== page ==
Community Transit in Everett, Wash., will receive a $37-million allocation for the 11.3-mile Swift Orange Line BRT project. The Orange Line is the third Swift BRT line to be built and follows the opening of the inaugural Swift Blue Line in 2009 and the Swift Green Line in March 2019. The Orange Line will serve 13 stations between Edmonds Community College in Lynnwood and the McCollum Park and Ride in Mill Creek. The Orange Line will serve the Lynnwood Link light-rail station when it opens in 2024. Additionally, the transit facilities at McCollum Park and at Edmonds College will be renovated to better accommodate future services at each site. The project is in final design, with construction expected to start in 2022 and service opening in 2024. In addition to the FTA CIG allocation, Community Transit is funding the project through FTA 5307 funding, Federal Highway Administration Congestion Mitigation and Air Quality funding, Connecting Washington state funding and local sales tax revenues.

The fourth project to receive allocation is also in Washington state with the SDOT set to receive a $59.9-million allocation for the 2.3-mile Madison Street BRT project, which represents 45 percent of the project cost. The Madison Street BRT, also known as the RapidRide G Line, is one of several transit projects that will be funded by the voter-approved Levy to Move Seattle. The future BRT line will operate diesel-electric buses and provide connections to hospitals, schools, businesses and other destinations as well as to dozens of bus routes, the First Hill Streetcar and ferry service at the Colman Dock Ferry Terminal. The project also includes sidewalk improvements, curb ramps, new crossing signals and curb bulbs (extended sidewalk corners) that make people walking and rolling more visible as they move to and from bus stops. Construction is expected to begin this fall with service beginning in 2024.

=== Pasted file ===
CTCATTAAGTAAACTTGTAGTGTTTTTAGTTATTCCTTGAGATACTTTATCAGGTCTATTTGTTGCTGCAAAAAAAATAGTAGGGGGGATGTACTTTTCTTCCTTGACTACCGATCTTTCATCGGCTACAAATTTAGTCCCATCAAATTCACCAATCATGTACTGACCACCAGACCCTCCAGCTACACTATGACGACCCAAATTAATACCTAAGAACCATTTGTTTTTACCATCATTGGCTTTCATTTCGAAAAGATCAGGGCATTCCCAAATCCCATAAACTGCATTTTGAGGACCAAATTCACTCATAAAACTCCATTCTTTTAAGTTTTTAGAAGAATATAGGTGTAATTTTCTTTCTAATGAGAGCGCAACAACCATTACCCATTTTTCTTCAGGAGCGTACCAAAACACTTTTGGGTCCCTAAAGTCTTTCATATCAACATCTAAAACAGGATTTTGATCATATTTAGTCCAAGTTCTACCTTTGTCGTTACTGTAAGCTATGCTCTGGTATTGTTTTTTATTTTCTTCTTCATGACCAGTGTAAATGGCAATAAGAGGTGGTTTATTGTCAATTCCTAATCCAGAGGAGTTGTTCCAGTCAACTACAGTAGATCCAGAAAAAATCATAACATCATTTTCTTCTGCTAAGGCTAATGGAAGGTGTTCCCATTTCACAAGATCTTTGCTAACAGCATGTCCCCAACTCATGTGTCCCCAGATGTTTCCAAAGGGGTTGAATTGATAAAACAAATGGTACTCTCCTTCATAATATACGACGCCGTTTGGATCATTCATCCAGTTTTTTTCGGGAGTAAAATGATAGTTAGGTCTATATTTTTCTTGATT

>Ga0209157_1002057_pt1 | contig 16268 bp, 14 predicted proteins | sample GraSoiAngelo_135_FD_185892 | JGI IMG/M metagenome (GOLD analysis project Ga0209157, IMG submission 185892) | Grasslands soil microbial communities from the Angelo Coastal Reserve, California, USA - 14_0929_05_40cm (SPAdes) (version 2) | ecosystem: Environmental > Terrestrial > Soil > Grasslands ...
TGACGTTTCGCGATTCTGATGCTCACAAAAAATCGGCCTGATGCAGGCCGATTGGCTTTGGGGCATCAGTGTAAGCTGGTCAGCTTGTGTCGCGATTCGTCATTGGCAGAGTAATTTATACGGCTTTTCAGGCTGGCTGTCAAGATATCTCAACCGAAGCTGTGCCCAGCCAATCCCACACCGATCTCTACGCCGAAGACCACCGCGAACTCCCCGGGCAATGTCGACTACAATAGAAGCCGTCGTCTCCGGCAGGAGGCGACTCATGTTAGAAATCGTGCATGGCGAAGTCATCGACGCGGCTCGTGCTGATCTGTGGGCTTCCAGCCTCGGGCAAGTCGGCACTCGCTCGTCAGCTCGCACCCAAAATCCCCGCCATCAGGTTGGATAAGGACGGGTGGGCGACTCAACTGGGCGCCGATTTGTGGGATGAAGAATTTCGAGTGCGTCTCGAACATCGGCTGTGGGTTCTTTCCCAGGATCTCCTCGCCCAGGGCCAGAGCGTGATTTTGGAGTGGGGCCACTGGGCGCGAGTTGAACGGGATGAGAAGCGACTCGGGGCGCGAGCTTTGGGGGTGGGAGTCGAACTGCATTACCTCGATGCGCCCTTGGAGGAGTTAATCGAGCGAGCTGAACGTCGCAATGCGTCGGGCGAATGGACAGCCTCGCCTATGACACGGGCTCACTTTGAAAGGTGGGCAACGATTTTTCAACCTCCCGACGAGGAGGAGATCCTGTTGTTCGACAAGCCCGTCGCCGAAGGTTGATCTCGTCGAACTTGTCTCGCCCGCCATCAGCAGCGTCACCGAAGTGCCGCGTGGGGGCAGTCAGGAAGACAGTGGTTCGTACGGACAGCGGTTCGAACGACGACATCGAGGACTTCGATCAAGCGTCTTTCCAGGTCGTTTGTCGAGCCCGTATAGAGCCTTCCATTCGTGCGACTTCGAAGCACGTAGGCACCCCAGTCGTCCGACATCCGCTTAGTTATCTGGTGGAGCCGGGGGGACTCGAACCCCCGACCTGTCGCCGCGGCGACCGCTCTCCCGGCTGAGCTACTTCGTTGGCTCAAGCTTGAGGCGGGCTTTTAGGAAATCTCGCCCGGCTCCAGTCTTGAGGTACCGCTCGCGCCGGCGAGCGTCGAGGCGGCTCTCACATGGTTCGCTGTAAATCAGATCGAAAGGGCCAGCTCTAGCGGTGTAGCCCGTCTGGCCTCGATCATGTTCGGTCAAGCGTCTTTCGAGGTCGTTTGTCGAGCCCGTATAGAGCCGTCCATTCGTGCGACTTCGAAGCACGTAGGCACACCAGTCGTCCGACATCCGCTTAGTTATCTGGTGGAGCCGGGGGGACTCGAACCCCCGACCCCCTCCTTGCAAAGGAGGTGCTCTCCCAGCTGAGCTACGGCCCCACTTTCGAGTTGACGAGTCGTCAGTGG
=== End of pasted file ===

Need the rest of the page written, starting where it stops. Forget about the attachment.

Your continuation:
“While Seattle builds the best transit and transportation infrastructure in the country, support from our federal partners has become even more critical,” said Seattle Mayor Jenny Durkan. “As we deal with the effects of COVID-19, it is more important than ever to invest in a transportation system that gets our frontline workers, historically underserved communities and communities of color where they need to go quickly and reliably.”

About the Author

Mischa Wanek-Libman | Editor in Chief

Mischa Wanek-Libman serves as editor in chief of Mass Transit magazine. She is responsible for developing and maintaining the magazine’s editorial direction and is based in the western suburbs of Chicago.

Wanek-Libman has spent more than 20 years covering transportation issues including construction projects and engineering challenges for various commuter railroads and transit agencies. She has been recognized for editorial excellence through her individual work, as well as for collaborative content. 

She is an active member of the American Public Transportation Association's Marketing and Communications Committee and serves as a Board Observer on the National Railroad Construction and Maintenance Association (NRC) Board of Directors.  

She is a graduate of Drake University, where she earned a Bachelor of Arts degree in Journalism and Mass Communication with a major in magazine journalism and a minor in business management.